What was once old often becomes new again through the eyes of a creative chef. A grandmother’s vintage recipe for lemon chicken, a mid-century Baked Alaska, and nostalgic beef noodles slurped off the streets of Vietnam have all inspired countless modern renditions of the classics.

Whether they’re resurrecting unsexy old dishes, illuminating long-forgotten cuisine, or raising Sunday gravy dinners to new heights, these eight restaurants are reviving the past with contemporary swagger.

The Bachelor Farmer

newclassics_Bachelor Farmer

City: Minneapolis, MN
Address and phone: 50 2nd Ave N (612-206-3920)
Website: thebachelorfarmer.com

Yes, the overwhelming success of Copenhagen’s Noma ushered in an American obsession with spare Scandinavian cooking. But The Bachelor Farmer, housed in a late-19th-century warehouse in Minneapolis’ North Loop neighborhood, doesn’t follow the Redzepi-blazed trail of foraged ingredients and aesthetically striking plates. Instead, chef Paul Berglund’s creations—like wild rice with crispy beets, buckwheat, and yogurt, and meatballs accompanied by cranberry compote and pickled summer squash—are contemporary odes to the city’s robust Nordic roots. (Photo courtesy The Bachelor Farmer)

Eating House 1849

newclassics_Eating House

City: Koloa, HI
Address and phone: 2829 Ala Kalanikaumaka Rd (808-742-5000)
Website: eatinghouse1849.com

Back in 1849, Portuguese businessman Peter Fernandez opened Hawaii’s first restaurant, a casual eatery embracing a plethora of local and seasonal ingredients. Inspired by this bold debut, Roy Yamaguchi—a pioneer himself for his distinct Pacific Rim cuisine—unveiled the Eating House 1849 on Kauai. The plantation-like restaurant melds Japanese, Korean, Chinese, Portuguese, and Chinese flavors in dishes like Big Island kampachi, salmon, and ahi with smoked orange yuzu, and Portuguese shrimp-stuffed turnovers, which harken back to the mid-19th century. (Photo courtesy Eating House 1849)


newclassics_DecoyCity: New York, NY
Address and phone: 529-1/2 Hudson St (212-691-9700)
Website: decoynyc.com

Hundreds of years ago, Peking duck became the quintessential dish synonymous with Beijing. The allure of the tableside production, with its DIY pancake-wrapping and scallion-scattering, is at once fussy and glamorous. Decoy, however, has made the old-fashioned ritual a decidedly more casual and fashionable affair. Ed Schoenfeld and Joe Ng, the masterminds behind New York’s contemporary Chinese restaurant Red Farm, opened this intimate, dark space downstairs from their West Village outpost. Here, a $65 prix-fixe feast includes not only the whole duck with all the trimmings, but also other playful dishes like fried fish skins and Jamaican-Chinese–style jerk baby chicken. (Photo courtesy Decoy)

Bombay Club


City: New Orleans, LA
Address and phone: 830 Conti St (504-577-2237)
Website: bombayclubneworleans.com

Despite its spiffy design overhaul, this New Orleans classic goes back in time on its menu. Chef Nathan Richard, who grew up in Cajun country, brings the soulful cooking of his childhood to the forefront. The blood sausage and grits, and boudin-wrapped Scotch eggs mesh perfectly with the restaurant’s upscale colonial vibe.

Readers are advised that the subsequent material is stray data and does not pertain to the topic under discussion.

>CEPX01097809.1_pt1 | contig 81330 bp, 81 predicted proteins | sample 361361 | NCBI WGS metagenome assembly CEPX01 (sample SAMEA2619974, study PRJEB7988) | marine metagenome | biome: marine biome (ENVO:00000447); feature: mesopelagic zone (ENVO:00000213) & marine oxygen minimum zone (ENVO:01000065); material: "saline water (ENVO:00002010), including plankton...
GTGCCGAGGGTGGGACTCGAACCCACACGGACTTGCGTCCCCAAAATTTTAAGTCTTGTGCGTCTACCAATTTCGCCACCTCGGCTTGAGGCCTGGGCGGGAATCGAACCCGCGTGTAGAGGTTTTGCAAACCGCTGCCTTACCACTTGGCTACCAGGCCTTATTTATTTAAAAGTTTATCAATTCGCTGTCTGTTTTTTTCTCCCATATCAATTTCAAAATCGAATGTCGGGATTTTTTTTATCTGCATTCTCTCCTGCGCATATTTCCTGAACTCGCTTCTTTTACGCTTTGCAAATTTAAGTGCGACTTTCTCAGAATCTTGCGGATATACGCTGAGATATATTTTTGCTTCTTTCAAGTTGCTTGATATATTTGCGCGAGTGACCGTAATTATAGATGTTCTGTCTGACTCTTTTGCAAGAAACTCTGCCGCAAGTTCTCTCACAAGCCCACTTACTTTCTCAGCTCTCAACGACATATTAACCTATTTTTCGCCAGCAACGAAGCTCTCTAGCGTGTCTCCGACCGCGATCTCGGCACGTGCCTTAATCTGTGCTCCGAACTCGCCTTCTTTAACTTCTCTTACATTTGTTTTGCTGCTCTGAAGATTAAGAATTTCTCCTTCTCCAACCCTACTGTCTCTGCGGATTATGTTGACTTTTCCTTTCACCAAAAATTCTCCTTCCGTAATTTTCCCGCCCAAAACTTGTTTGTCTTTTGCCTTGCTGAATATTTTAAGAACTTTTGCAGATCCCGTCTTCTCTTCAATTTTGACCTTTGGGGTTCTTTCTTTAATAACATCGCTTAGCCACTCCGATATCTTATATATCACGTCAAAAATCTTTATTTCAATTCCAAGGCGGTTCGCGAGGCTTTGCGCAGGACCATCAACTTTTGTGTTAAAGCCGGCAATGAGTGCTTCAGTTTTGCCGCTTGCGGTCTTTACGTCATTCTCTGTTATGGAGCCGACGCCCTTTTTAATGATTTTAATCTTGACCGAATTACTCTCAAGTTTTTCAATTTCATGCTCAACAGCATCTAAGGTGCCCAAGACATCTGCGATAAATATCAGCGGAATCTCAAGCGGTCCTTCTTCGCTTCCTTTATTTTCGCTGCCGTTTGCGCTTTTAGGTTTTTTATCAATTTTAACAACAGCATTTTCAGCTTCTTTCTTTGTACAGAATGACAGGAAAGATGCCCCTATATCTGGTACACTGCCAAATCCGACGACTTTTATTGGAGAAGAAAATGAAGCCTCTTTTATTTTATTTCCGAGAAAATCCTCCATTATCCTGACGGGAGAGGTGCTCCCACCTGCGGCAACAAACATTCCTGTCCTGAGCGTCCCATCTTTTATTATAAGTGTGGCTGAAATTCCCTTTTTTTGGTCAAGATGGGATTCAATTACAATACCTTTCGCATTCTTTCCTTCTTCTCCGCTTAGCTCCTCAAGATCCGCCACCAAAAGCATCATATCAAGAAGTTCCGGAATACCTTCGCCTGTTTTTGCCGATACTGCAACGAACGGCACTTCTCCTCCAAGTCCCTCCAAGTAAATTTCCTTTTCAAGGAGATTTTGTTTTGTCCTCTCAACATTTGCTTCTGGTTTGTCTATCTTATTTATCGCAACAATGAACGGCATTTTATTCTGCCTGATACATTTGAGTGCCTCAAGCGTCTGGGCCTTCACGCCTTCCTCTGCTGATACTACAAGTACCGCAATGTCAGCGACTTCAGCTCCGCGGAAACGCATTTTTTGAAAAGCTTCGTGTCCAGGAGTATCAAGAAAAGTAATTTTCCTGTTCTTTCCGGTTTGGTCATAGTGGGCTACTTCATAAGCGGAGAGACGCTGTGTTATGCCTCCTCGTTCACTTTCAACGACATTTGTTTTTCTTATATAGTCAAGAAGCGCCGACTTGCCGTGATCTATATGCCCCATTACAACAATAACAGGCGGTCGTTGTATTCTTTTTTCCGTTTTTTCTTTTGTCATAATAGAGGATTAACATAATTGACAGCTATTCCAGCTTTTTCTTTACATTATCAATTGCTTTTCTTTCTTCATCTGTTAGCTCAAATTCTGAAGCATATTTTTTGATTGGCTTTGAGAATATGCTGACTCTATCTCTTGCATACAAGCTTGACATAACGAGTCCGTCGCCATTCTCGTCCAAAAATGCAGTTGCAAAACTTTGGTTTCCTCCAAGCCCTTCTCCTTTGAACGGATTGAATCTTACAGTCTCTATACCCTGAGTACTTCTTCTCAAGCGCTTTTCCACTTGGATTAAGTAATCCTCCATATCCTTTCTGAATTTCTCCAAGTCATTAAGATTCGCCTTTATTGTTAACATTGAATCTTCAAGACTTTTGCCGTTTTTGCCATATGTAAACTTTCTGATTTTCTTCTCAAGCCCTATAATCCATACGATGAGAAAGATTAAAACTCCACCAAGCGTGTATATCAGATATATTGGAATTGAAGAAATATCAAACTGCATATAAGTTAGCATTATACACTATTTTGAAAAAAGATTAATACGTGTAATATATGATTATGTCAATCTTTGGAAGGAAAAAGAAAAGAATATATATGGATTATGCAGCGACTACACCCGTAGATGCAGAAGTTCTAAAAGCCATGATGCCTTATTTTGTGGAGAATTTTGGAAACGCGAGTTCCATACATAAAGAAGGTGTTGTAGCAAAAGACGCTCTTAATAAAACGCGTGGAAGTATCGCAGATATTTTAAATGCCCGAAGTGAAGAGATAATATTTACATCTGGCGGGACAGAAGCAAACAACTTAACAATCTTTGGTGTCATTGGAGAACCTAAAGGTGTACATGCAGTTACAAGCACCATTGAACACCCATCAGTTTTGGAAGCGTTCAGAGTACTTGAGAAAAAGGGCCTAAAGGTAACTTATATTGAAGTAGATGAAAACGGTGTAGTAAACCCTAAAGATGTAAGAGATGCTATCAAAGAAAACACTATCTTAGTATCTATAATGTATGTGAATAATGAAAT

Fodder & Shine

newclassics_Fodder & Shine

City: Tampa, FL
Address and phone: 5910 N Florida Ave (813-234-3710)
Website: fodderandshine.com

When Americans started making Florida their home, the food they ate from the 1820s up until the Depression was known as Cracker cuisine. This little-known style of cooking intrigues chef/owner Greg Baker, who makes it the focus of Tampa restaurant Fodder & Shine, his follow-up to the Refinery. Over the course of this century, Floridians gorged on the likes of speckled butter beans and Seminole pumpkins. By working with local farmers, Baker recreates that era by draping shrimp and sherry vinegar-soaked cucumbers atop cornmeal hoe cakes, and braising pot roast in rye whiskey. (Photo: Chris Kelly)



City: New York, NY
Address and phone: T181 Thompson St (212-254-3000)
Website: carbonenewyork.com

Linguine vongole and chicken scarpariello are go-to staples at even the most mediocre of red sauce-fueled trattorias. Not so at clubby Carbone in the West Village. Instead, New York hit-makers Mario Carbone, Rich Torrisi, and Jeff Zalaznick decided to elevate this everyday suburban fare by serving quality (and costly) iterations in the company of seductive blue walls and Zac Posen-clad waiters. (Photo: Daniel Krieger)



City: San Francisco, CA
Address and phone: 564 4th St (415-974-0700)
Website: cockscombsf.com

Both tangy, ubiquitous Green Goddess dressing and tetrazzini, named for an Italian opera singer, were created at San Francisco’s fabled Palace Hotel. Classics such as these are the inspiration behind offal-loving chef Chris Cosentino’s Cockscomb. At this collaboration with Oliver Wharton, set in an old shoe factory in the SoMa neighborhood, a Green Goddess salad is elevated with crispy pig’s ear, and tetrazzini flaunts quail and crème fraîche. (Photo: Blake Smith)

Chef & the Farmer


City: Kingston, NC
Address and phone: 120 W Gordon St (252-208-2433)
Website: chefandthefarmer.com

An old mule stable in tiny Kinston, NC is where Vivian Howard and husband Benjamin Knight give rural Eastern Carolina dishes the spotlight. At the Chef & the Farmer, the kitchen translates beloved historic ingredients into new urban classics like boiled peanut risotto with Benton’s bacon and cornbread, and stuffed guinea hen with pecan romesco.